It’s your life, you have to make the decisions and live with them
When someone hires an attorney, they can expect to be informed about the law and counseled on what to do in certain circumstances. In a divorce, your lawyer will explain the legal process, examine the issues with you, and offer advice on how you should proceed with your case. Ultimately, however, the choices will be up to you. Don’t hide behind your attorney in your divorce: it’s your life, you have to make the decisions and live with them.
Your Attorney Avatar
In the computer world, an avatar is an onscreen image used to represent a person who is online and interacting in a program or game. The online image may or may not look like the actual user or player. Your divorce attorney is not exactly an avatar, but this person is your representative in the case.
As such, they are your voice, and what they do is an extension of you in the courtroom and case. Your attorney will listen to your facts, explain the law, and tell you the possible outcomes of certain decisions. What your representative does is supposed to be in your direction. However, you will be making choices throughout the case and directing your attorney’s actions.
Don’t Use Your Attorney to Stand Up to Your Ex
When you are in an antagonistic divorce, having an attorney to argue on your behalf and defend you from your ex can feel empowering. Your attorney may have a strong personality, and be skilled at asking uncomfortable questions and writing intimidating letters.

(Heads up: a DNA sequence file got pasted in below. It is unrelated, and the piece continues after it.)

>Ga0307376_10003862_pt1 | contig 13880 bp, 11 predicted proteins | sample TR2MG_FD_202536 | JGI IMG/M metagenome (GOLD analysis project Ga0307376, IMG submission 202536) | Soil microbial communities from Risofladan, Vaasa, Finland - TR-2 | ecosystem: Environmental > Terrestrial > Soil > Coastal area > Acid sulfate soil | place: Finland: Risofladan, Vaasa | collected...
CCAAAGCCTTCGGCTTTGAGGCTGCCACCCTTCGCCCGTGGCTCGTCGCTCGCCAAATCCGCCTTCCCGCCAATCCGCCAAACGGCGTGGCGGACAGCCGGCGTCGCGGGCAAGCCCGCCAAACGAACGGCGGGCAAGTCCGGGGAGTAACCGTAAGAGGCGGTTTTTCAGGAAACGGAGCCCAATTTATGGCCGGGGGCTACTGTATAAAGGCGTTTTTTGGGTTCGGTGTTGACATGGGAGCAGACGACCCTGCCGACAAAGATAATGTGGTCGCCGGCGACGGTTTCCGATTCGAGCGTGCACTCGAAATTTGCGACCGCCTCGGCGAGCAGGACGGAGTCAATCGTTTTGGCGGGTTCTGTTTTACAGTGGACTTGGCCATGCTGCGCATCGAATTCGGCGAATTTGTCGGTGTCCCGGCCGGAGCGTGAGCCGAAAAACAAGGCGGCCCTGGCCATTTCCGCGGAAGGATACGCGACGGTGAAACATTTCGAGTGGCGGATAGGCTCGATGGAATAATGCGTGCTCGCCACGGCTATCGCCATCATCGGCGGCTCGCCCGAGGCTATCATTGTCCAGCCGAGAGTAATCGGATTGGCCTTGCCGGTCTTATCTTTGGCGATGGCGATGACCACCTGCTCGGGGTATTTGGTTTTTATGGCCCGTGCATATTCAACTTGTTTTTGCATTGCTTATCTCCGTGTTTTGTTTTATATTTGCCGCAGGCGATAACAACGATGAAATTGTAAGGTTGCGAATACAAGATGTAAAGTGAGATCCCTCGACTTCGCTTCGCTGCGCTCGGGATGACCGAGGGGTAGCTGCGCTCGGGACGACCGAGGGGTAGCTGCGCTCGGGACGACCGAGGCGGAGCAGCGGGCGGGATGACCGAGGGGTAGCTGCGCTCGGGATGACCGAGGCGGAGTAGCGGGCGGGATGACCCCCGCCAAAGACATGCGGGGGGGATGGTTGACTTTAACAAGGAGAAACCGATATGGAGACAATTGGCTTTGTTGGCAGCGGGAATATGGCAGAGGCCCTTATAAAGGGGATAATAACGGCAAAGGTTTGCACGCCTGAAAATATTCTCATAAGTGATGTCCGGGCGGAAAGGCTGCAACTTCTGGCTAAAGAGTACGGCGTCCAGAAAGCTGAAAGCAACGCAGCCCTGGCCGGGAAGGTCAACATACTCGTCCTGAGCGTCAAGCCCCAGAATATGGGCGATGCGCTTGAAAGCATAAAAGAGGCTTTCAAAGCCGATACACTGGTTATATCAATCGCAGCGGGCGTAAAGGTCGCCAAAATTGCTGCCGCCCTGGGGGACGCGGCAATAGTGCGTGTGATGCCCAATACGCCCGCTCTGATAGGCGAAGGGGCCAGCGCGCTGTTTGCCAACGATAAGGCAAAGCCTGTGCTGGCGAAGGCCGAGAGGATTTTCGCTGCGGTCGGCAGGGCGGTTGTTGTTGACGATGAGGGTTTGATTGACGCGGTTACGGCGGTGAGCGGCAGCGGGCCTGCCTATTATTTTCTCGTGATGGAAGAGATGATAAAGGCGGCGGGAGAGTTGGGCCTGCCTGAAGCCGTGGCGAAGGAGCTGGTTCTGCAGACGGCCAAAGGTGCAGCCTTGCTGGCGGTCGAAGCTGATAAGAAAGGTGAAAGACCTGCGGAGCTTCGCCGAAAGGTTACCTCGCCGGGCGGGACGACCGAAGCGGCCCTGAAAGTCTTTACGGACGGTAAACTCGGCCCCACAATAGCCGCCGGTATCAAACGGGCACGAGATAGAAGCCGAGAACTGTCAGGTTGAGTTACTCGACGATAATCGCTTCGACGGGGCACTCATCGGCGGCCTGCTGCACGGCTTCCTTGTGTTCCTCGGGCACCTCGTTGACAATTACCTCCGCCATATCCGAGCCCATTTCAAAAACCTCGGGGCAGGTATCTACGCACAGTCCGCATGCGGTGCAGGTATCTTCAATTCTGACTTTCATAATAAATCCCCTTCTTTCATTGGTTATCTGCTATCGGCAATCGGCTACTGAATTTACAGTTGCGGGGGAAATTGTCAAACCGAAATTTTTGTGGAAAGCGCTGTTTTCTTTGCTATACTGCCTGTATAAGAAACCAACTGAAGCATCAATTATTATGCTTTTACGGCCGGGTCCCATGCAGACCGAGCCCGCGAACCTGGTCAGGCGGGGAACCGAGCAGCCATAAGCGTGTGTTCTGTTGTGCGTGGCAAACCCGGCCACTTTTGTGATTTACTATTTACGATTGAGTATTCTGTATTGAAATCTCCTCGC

When your lawyer has an assertive litigation style, and you have not been able to stand up to your ex, you may be tempted to have them do it for you. However, if you have unresolved issues regarding your relationship, your divorce case is not the place to reconcile them.
You are ultimately responsible for what your attorney says and does. If you tell them to fight your ex on routine matters and have them schedule hearings on issues that could easily be resolved, you are responsible.
These tactics could end up irritating the court, needlessly prolonging your case, and discouraging settlement. It’s important to be judicious in how you decide to direct your case and not let relationship dynamics drive your decisions.
When choices are made under stress, and rashly, there can be long-lasting negative consequences. During your divorce, the decisions you make and the way you choose to litigate your case will impact your life for years to come.
After everything is over, the judge, the attorneys, and possibly your ex may be gone. However, you will still have to contend with the divorce terms, legal bills, and the emotional consequences of your decisions. If you have children together, the way both of you conducted yourselves during the divorce will be part of your lives forever.
There will be enough for everyone to work through and overcome, without adding unnecessary conflict through your attorney.